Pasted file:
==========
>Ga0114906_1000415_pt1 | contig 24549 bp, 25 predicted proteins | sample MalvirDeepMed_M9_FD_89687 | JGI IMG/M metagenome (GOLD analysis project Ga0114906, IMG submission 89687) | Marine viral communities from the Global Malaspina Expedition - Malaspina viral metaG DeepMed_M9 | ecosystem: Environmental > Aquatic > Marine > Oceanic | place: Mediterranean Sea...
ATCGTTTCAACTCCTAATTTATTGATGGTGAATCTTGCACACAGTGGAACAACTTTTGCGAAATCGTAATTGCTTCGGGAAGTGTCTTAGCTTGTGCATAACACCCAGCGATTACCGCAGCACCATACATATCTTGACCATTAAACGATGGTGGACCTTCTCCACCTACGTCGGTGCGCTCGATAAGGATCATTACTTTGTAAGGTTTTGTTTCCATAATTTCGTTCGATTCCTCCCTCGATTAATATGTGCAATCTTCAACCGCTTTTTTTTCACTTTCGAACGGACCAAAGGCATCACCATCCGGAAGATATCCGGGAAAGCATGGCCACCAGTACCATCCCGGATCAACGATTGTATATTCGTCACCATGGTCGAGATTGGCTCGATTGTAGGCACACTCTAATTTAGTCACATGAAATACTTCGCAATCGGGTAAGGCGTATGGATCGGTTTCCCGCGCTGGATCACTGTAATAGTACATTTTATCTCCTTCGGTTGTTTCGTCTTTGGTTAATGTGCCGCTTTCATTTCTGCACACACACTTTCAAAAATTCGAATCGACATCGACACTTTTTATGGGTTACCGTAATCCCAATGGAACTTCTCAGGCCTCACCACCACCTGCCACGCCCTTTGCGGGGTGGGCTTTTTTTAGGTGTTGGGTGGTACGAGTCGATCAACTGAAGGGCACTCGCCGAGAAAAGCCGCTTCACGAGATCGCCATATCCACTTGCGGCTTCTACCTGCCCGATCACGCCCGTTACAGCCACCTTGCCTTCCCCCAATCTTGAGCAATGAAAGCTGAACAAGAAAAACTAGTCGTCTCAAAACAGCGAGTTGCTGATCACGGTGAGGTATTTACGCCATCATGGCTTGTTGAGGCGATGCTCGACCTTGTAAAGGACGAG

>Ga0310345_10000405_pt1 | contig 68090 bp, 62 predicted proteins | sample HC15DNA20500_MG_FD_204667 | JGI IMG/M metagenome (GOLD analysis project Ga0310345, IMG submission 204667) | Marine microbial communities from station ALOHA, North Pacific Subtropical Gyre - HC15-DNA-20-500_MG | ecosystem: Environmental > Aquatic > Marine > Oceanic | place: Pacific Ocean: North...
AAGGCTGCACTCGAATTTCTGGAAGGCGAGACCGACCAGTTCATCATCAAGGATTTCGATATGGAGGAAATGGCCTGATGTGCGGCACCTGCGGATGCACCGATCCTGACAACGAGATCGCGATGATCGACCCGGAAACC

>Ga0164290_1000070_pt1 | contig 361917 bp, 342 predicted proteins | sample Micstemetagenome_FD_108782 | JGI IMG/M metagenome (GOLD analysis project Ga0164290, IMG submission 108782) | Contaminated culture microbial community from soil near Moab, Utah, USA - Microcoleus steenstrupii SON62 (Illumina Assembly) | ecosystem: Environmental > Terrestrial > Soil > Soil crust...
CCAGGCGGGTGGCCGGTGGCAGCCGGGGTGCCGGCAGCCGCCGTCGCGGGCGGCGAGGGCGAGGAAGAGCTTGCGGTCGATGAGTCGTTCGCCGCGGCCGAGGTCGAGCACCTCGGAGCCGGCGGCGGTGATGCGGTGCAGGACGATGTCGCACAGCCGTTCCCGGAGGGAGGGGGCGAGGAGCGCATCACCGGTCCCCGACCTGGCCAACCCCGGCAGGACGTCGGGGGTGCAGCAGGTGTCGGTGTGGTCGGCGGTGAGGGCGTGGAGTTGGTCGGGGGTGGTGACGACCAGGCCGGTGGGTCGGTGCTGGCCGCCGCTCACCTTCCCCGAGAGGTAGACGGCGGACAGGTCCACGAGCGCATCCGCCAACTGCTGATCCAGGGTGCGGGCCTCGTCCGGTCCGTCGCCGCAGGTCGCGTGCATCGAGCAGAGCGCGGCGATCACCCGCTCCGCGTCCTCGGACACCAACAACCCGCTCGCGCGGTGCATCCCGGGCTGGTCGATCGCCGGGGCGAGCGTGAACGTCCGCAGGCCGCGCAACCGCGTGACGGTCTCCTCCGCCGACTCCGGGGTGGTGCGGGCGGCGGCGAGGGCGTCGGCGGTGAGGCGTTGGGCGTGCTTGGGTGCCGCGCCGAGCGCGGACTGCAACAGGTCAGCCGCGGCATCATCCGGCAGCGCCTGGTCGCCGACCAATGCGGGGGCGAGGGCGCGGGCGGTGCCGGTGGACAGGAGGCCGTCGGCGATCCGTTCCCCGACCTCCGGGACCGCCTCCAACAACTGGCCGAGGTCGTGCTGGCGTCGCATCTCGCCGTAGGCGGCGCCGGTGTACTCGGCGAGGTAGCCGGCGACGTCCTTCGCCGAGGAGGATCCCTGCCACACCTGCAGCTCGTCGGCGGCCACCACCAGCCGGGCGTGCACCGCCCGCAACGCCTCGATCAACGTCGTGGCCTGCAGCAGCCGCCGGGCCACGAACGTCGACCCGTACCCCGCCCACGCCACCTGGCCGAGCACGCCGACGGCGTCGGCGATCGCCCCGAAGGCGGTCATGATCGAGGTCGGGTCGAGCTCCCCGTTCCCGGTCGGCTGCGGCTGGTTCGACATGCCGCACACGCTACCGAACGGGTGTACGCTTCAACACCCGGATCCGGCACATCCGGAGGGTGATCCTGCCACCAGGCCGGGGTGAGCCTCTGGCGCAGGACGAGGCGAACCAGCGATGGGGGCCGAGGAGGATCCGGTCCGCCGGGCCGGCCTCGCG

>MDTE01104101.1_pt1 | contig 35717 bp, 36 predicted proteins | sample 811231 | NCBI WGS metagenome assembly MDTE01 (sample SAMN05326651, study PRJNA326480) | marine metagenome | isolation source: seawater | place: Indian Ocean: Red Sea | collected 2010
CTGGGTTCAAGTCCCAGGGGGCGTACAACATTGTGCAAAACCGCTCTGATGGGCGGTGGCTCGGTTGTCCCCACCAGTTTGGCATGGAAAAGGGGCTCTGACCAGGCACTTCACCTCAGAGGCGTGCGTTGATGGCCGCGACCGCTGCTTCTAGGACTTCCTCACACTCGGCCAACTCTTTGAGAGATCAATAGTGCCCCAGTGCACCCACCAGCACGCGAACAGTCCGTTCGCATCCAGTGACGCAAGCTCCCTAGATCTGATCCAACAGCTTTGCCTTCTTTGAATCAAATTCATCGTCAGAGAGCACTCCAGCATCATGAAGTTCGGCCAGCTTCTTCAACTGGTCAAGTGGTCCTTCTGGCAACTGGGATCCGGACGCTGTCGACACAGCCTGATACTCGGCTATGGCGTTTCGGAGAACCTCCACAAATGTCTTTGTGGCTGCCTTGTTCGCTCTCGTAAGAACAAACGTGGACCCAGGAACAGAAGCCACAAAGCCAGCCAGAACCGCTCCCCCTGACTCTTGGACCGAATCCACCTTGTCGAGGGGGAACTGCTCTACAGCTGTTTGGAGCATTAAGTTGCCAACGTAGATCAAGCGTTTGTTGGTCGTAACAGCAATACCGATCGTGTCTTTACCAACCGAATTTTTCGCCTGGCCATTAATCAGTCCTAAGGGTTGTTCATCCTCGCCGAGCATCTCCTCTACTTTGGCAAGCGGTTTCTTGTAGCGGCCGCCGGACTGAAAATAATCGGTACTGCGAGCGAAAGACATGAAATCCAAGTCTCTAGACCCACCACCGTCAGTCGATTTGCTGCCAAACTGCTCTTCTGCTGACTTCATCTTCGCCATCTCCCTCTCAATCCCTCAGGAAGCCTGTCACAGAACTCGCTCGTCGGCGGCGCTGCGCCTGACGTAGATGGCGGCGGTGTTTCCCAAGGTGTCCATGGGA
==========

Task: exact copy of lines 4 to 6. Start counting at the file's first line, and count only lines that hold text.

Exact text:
AAGGCTGCACTCGAATTTCTGGAAGGCGAGACCGACCAGTTCATCATCAAGGATTTCGATATGGAGGAAATGGCCTGATGTGCGGCACCTGCGGATGCACCGATCCTGACAACGAGATCGCGATGATCGACCCGGAAACC

>Ga0164290_1000070_pt1 | contig 361917 bp, 342 predicted proteins | sample Micstemetagenome_FD_108782 | JGI IMG/M metagenome (GOLD analysis project Ga0164290, IMG submission 108782) | Contaminated culture microbial community from soil near Moab, Utah, USA - Microcoleus steenstrupii SON62 (Illumina Assembly) | ecosystem: Environmental > Terrestrial > Soil > Soil crust...
CCAGGCGGGTGGCCGGTGGCAGCCGGGGTGCCGGCAGCCGCCGTCGCGGGCGGCGAGGGCGAGGAAGAGCTTGCGGTCGATGAGTCGTTCGCCGCGGCCGAGGTCGAGCACCTCGGAGCCGGCGGCGGTGATGCGGTGCAGGACGATGTCGCACAGCCGTTCCCGGAGGGAGGGGGCGAGGAGCGCATCACCGGTCCCCGACCTGGCCAACCCCGGCAGGACGTCGGGGGTGCAGCAGGTGTCGGTGTGGTCGGCGGTGAGGGCGTGGAGTTGGTCGGGGGTGGTGACGACCAGGCCGGTGGGTCGGTGCTGGCCGCCGCTCACCTTCCCCGAGAGGTAGACGGCGGACAGGTCCACGAGCGCATCCGCCAACTGCTGATCCAGGGTGCGGGCCTCGTCCGGTCCGTCGCCGCAGGTCGCGTGCATCGAGCAGAGCGCGGCGATCACCCGCTCCGCGTCCTCGGACACCAACAACCCGCTCGCGCGGTGCATCCCGGGCTGGTCGATCGCCGGGGCGAGCGTGAACGTCCGCAGGCCGCGCAACCGCGTGACGGTCTCCTCCGCCGACTCCGGGGTGGTGCGGGCGGCGGCGAGGGCGTCGGCGGTGAGGCGTTGGGCGTGCTTGGGTGCCGCGCCGAGCGCGGACTGCAACAGGTCAGCCGCGGCATCATCCGGCAGCGCCTGGTCGCCGACCAATGCGGGGGCGAGGGCGCGGGCGGTGCCGGTGGACAGGAGGCCGTCGGCGATCCGTTCCCCGACCTCCGGGACCGCCTCCAACAACTGGCCGAGGTCGTGCTGGCGTCGCATCTCGCCGTAGGCGGCGCCGGTGTACTCGGCGAGGTAGCCGGCGACGTCCTTCGCCGAGGAGGATCCCTGCCACACCTGCAGCTCGTCGGCGGCCACCACCAGCCGGGCGTGCACCGCCCGCAACGCCTCGATCAACGTCGTGGCCTGCAGCAGCCGCCGGGCCACGAACGTCGACCCGTACCCCGCCCACGCCACCTGGCCGAGCACGCCGACGGCGTCGGCGATCGCCCCGAAGGCGGTCATGATCGAGGTCGGGTCGAGCTCCCCGTTCCCGGTCGGCTGCGGCTGGTTCGACATGCCGCACACGCTACCGAACGGGTGTACGCTTCAACACCCGGATCCGGCACATCCGGAGGGTGATCCTGCCACCAGGCCGGGGTGAGCCTCTGGCGCAGGACGAGGCGAACCAGCGATGGGGGCCGAGGAGGATCCGGTCCGCCGGGCCGGCCTCGCG